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US Stamps

Croton Stamp Co. has a great stock of pre-1940 era United States stamps for collectors. Our US postage stamp stock is super clean with many exceptional and difficult to find stamps.

Key Benefits:

[Bullet] U.S. postage stamps are guaranteed genuine in all respects.

[Bullet] Accurate centering descriptions consistent with Scott Stamp Catalogue

[Bullet] Large inventory of difficult to find pre-1940 US postage stamps competitively priced, especially the inexpensive XF NH stamps not included in most stamp auction catalogues

[Bullet] Many of our expensive stamps come with P.F. or PSE expertizing certificates.
 

 
Be sure to check out our special pages of
US Stamp Specials and our PSE Graded Stamps
  and scroll down for more stamp prices.
 

Stamp Education

The stamp market is like any other market. The consumer needs to know what he is buying. Knowledge is key, and working with an honest and knowledgeable stamp dealer can be a big help. It's like having and insurance policy on stamp purchases. A good stamp dealer will not only protect you from bad purchases, but he will educate you at the same time. For more information on the detection of regummed and reperforated stamps, see our page on that subject. Know something about the person or stamp company you are buying from. Do they guarantee their stamps? Do they expertise stamps for one of the philatelic expertizing agencies? We certainly do. Check our guarantee on our home page.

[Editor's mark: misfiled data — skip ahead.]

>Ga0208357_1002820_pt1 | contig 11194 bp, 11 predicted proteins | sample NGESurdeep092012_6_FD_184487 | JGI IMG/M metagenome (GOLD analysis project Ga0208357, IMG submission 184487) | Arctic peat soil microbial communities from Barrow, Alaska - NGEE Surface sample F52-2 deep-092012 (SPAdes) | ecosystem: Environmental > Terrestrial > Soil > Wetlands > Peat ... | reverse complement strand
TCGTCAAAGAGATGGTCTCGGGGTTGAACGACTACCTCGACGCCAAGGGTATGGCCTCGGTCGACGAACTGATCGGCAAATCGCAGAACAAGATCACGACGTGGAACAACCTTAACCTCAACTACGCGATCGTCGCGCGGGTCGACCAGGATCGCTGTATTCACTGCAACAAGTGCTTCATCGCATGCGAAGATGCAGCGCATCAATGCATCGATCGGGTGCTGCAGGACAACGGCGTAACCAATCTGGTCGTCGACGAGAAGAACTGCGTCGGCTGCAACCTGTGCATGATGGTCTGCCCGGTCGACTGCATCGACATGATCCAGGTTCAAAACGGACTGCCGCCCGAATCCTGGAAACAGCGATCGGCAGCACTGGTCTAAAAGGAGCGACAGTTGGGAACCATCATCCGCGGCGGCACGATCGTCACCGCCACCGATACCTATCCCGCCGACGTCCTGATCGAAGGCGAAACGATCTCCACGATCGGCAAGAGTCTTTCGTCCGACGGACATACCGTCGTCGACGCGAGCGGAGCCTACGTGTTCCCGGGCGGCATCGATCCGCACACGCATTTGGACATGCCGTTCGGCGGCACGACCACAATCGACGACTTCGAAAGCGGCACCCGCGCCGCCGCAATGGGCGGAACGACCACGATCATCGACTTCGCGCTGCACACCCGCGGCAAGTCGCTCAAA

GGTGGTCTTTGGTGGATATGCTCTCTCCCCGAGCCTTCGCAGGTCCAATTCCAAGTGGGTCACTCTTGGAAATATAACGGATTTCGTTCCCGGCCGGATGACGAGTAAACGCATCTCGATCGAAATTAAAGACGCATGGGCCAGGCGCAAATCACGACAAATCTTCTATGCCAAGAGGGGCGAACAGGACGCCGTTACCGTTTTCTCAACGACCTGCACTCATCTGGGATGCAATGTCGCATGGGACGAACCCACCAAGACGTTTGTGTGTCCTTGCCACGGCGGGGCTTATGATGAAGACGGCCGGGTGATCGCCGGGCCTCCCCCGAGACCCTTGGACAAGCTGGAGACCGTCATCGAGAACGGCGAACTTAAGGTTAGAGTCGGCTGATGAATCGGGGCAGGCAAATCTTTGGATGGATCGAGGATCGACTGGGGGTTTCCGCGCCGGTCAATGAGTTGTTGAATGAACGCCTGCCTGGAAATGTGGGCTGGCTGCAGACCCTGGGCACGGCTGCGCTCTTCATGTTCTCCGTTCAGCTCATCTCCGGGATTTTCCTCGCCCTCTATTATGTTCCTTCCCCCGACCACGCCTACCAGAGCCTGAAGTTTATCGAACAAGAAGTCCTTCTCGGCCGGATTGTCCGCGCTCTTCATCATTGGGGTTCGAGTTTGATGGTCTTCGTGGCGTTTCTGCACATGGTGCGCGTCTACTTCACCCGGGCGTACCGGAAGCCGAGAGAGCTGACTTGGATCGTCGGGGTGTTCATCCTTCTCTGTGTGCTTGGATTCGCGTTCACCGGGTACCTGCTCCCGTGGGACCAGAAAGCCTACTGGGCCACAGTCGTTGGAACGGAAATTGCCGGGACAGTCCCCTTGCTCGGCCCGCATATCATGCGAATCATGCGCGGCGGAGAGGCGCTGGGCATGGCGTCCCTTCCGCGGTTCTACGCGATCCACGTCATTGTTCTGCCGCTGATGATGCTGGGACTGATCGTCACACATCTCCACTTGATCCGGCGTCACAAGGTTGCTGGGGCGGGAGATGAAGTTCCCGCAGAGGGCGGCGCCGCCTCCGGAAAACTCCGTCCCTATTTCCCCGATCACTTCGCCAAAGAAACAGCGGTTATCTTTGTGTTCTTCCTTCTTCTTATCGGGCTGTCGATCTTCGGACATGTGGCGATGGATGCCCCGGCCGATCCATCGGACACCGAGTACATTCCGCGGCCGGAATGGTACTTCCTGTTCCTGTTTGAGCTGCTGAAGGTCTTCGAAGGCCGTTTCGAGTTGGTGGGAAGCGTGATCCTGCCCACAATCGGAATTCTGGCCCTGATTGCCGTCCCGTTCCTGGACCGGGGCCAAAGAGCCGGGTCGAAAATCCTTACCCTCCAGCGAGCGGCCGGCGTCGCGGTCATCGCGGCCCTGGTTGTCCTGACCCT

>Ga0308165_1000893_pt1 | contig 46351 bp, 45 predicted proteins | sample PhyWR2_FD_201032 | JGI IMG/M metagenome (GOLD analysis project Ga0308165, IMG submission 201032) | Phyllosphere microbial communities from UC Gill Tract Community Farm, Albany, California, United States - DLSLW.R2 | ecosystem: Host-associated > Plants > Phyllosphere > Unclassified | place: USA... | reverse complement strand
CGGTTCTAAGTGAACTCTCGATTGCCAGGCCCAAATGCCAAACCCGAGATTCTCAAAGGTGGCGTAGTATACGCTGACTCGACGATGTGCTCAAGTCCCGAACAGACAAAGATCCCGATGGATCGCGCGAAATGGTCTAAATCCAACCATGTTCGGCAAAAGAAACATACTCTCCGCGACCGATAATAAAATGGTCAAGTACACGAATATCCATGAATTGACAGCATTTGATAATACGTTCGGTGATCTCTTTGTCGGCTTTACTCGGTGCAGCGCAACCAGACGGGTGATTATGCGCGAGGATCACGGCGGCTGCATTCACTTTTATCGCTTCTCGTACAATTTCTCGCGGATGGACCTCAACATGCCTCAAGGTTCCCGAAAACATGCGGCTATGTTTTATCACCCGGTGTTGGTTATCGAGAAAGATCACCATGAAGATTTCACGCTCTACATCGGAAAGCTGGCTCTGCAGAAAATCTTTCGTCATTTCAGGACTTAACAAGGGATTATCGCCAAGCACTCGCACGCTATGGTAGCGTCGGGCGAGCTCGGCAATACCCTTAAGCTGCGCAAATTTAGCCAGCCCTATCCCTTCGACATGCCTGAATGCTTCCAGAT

Our U.S. Stamp Stock

Our stock of U.S. (United States) stamps includes mainly mint stamps from Sc #230-893 plus air mail stamps and other back-of-the-book issues. Most of our stamp stock is never hinged (NH) with some lightly hinged (LH) stamps represented in the earlier issues. We do not stock used stamps with a few exceptions. The centering and quality of our stamps is definitely on the high end, with most stamps having VF, XF, or superb centering, but we also are increasing our inventory of F-VF centered and lightly hinged (LH) stamps for collectors on a budget. We also have an ever increasing stock of PSE graded stamps.

 

Information for collectors on U.S. coil stamps

 Washington-Franklin Coils 101

I've been meaning to say something about these mischievous coils for some time, but the task has seemed too daunting. So I will take it one step at a time and cover it a little now and a little more later.